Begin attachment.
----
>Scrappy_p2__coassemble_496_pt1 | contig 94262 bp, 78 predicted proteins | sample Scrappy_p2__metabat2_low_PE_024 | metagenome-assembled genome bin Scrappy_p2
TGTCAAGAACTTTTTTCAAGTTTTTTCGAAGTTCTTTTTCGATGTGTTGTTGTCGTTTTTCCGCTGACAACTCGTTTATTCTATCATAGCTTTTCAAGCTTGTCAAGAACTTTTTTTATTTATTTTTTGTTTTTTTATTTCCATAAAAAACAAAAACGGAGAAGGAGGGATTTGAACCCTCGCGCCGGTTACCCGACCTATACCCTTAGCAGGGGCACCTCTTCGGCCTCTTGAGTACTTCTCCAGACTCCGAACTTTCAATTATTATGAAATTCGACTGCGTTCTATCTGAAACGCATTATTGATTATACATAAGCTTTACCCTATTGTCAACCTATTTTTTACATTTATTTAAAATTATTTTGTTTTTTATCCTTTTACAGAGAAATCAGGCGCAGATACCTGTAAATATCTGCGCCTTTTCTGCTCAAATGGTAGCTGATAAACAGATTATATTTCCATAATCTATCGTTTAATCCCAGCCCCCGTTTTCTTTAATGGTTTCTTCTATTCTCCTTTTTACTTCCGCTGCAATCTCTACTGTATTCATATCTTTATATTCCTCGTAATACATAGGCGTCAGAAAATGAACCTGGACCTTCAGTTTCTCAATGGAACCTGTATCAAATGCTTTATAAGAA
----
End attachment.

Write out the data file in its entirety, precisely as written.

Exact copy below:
>Scrappy_p2__coassemble_496_pt1 | contig 94262 bp, 78 predicted proteins | sample Scrappy_p2__metabat2_low_PE_024 | metagenome-assembled genome bin Scrappy_p2
TGTCAAGAACTTTTTTCAAGTTTTTTCGAAGTTCTTTTTCGATGTGTTGTTGTCGTTTTTCCGCTGACAACTCGTTTATTCTATCATAGCTTTTCAAGCTTGTCAAGAACTTTTTTTATTTATTTTTTGTTTTTTTATTTCCATAAAAAACAAAAACGGAGAAGGAGGGATTTGAACCCTCGCGCCGGTTACCCGACCTATACCCTTAGCAGGGGCACCTCTTCGGCCTCTTGAGTACTTCTCCAGACTCCGAACTTTCAATTATTATGAAATTCGACTGCGTTCTATCTGAAACGCATTATTGATTATACATAAGCTTTACCCTATTGTCAACCTATTTTTTACATTTATTTAAAATTATTTTGTTTTTTATCCTTTTACAGAGAAATCAGGCGCAGATACCTGTAAATATCTGCGCCTTTTCTGCTCAAATGGTAGCTGATAAACAGATTATATTTCCATAATCTATCGTTTAATCCCAGCCCCCGTTTTCTTTAATGGTTTCTTCTATTCTCCTTTTTACTTCCGCTGCAATCTCTACTGTATTCATATCTTTATATTCCTCGTAATACATAGGCGTCAGAAAATGAACCTGGACCTTCAGTTTCTCAATGGAACCTGTATCAAATGCTTTATAAGAA